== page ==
The election has revealed how, apart from a handful of seats, the party vote is really all that matters. The Labour surge of ten points may have provided it with an extra 13 seats – but they made a net gain of just two electorate seats.
The minor parties were culled or shaken up, and some now talk of New Zealand ditching the system that is only 24 years old, though, tellingly, those reasons seem somewhat confused and irrational.
MMP should stay but it needs to be refreshed. Minor parties are important because they provide representation to views and policies that cannot always be accommodated in the two super parties. It is in both Parliament and the voter’s interests that they be given a fair pathway into the Beehive.
There is an alternative and I look to Scotland and Wales for their national parliaments for how this can be done better. All it would take is a small but crucial change.
In these national parliaments (as I will call them for simplicity, but Wales has an assembly), there are electorates (constituencies) and a party vote.
In Scotland there are 129 MSPs, 73 of whom are elected on the first-past-the-post system, the remaining 56 via the list. In the Cynulliad Cenedlaethol Cymru there are 60 AMs (40/20).
On the surface it appears those voting systems are identical to the one in Aotearoa, without the Māori seats, of course.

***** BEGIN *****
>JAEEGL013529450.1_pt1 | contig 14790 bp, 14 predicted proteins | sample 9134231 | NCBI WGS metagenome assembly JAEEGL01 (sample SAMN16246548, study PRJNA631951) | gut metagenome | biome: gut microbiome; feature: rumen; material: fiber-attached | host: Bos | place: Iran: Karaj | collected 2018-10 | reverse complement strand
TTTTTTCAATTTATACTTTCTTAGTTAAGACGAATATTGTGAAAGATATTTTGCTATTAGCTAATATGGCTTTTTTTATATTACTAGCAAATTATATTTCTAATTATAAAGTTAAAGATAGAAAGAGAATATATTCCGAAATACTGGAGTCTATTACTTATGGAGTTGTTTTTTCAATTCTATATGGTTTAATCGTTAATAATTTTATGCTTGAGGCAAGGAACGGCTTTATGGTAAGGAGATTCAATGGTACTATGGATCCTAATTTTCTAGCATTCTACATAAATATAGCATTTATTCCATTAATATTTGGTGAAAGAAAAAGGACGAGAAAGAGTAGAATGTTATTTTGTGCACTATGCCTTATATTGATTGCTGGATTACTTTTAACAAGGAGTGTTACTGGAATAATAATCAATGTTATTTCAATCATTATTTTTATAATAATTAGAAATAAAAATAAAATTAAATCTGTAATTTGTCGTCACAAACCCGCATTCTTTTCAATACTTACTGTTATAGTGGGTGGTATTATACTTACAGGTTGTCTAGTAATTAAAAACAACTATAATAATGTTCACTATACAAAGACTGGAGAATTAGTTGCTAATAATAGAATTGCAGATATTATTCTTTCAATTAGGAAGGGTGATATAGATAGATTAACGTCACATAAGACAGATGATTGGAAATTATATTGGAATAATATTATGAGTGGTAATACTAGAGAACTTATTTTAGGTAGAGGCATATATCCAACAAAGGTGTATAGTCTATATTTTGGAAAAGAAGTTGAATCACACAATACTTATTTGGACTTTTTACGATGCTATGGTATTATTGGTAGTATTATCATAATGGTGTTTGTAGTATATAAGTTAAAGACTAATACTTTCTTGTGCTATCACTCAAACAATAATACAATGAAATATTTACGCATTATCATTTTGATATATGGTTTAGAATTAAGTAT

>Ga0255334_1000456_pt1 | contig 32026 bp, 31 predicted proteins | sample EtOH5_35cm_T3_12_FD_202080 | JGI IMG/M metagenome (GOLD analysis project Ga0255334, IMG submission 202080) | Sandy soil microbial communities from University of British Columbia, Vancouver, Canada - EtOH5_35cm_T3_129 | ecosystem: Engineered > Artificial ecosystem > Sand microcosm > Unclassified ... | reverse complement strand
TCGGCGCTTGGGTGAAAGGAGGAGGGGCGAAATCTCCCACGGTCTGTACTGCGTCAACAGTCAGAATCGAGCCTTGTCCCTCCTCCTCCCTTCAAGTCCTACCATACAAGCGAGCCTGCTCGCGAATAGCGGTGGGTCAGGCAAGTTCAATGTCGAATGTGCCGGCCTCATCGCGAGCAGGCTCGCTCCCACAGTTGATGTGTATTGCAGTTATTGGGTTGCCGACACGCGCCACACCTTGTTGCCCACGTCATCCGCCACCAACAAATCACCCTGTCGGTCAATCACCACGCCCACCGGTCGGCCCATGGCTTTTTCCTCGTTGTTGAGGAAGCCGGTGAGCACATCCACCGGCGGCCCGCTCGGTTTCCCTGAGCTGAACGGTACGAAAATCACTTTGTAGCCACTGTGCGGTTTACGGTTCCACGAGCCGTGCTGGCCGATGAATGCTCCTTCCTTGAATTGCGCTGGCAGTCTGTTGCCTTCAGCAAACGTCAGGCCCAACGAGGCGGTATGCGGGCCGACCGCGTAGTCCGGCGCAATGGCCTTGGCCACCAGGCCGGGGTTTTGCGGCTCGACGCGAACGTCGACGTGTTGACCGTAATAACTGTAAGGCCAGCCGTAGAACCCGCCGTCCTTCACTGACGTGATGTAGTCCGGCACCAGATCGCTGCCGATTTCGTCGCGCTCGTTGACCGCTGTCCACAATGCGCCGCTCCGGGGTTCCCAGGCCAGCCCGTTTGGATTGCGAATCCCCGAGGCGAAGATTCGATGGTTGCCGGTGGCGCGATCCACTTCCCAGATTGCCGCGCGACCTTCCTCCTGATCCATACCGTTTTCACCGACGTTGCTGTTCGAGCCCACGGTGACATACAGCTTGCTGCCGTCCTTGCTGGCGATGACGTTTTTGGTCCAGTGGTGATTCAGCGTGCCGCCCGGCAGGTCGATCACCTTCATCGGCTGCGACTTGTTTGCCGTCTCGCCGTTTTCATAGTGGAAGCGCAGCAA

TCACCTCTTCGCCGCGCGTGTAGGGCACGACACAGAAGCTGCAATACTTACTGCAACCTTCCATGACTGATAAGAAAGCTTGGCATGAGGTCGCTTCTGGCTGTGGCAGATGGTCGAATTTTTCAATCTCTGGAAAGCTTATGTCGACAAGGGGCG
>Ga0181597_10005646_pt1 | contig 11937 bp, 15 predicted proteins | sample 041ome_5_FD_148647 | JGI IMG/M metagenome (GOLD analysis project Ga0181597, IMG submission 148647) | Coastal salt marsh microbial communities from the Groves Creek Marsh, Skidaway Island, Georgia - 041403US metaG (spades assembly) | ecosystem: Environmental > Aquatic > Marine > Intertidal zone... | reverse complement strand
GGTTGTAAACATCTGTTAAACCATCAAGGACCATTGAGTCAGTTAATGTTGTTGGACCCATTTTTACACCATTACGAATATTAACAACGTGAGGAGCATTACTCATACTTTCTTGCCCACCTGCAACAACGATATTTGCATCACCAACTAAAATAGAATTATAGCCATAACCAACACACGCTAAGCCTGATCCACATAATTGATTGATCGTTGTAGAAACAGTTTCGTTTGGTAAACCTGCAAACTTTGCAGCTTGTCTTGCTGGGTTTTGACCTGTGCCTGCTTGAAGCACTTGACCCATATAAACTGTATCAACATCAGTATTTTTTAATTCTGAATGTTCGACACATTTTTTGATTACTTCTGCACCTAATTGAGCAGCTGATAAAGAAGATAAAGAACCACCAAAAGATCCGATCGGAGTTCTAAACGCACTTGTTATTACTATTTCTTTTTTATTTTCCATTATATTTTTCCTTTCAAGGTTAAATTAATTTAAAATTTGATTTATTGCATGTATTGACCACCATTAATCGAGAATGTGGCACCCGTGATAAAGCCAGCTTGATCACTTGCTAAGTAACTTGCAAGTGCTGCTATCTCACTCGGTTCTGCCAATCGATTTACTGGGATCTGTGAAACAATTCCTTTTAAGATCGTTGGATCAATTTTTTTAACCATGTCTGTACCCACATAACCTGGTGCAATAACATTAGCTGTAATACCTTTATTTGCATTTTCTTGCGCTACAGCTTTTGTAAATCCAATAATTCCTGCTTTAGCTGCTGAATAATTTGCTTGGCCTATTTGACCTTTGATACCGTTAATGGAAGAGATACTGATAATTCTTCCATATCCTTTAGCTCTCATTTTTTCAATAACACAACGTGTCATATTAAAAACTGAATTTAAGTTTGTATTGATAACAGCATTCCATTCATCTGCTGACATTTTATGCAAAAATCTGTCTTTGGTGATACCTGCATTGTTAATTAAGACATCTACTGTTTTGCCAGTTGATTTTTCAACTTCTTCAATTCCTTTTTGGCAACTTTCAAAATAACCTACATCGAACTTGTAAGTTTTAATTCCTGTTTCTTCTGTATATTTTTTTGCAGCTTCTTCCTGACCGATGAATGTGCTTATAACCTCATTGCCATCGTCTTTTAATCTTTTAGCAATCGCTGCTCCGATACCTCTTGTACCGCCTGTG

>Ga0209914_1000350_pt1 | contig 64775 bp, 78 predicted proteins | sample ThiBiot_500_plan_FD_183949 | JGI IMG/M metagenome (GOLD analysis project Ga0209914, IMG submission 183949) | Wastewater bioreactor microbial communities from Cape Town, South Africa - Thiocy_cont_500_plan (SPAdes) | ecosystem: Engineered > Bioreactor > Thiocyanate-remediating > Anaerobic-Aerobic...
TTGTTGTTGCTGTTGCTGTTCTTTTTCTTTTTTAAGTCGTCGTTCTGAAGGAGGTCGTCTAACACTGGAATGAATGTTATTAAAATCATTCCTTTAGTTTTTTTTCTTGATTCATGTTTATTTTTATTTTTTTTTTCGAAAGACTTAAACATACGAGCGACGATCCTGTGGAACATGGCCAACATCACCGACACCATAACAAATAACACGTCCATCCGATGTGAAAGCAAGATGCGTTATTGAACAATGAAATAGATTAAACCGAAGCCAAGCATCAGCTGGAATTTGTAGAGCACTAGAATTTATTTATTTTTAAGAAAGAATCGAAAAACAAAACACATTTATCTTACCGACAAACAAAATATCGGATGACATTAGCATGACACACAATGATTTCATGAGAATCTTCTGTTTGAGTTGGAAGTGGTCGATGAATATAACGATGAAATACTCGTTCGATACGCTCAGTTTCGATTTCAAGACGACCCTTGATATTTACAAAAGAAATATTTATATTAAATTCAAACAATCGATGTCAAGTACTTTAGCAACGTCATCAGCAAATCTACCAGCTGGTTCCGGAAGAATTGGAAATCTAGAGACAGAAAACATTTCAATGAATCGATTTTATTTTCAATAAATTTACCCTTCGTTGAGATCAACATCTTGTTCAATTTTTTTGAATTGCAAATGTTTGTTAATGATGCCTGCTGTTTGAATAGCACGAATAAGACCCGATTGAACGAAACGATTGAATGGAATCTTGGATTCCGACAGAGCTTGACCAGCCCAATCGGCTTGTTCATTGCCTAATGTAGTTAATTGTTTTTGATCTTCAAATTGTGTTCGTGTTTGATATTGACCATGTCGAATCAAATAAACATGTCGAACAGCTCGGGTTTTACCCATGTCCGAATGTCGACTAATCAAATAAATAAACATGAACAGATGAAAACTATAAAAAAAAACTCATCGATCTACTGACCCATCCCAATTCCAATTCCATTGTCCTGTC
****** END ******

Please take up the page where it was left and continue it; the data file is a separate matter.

However, the party vote in both Celtic countries is divided along regional lines. In Scotland there are eight regions, each having 8-10 constituencies and 6-7 top-up places.
The effect of this is that voters have a closer relationship with the list MPs. While voters in Invercargill are picking candidates from all over the country, in one of the Scottish regions, Glasgow, voters only select candidates from the city. The connection will clearly be less so in the large rural regions, but even in the Highlands and Islands, for example, the choice is to pick a Highlander.
Sensibly, there is no 5% threshold and no one-seat ‘top-up’.
This system can, and has, allowed Independent or single issue candidates from contesting the regional vote. In the past SNP renegade Margo MacDonald won a place in Holyrood this way, as did the Scottish Senior Citizen’s Unity party, but the latter, in particular, would have no chance whatsoever of success under the one-size-fits-all national vote.
Smaller parties, such as the Greens and the Scottish Socialists, have required about 6-7% in a single region to gain at least one MSP. This means those parties have been able to use their support in liberal city and industrial areas to their advantage, and not hampered so much by conservative rural and suburban areas.
In New Zealand, changing MMP could be split into seven or eight regions. For example, in Wellington and beyond, the eight seats from Rongotai up to Wairarapa and Otaki could come under the one umbrella.
While there is no guarantee such a method would aid the left it would create closer List MP-voter connections and rid us of the
low high threshold and one-man bands that our MMP system allows.
lprent: I edited a word in the last paragraph which didn’t make sense in the context of the rest of the post. It should be obvious.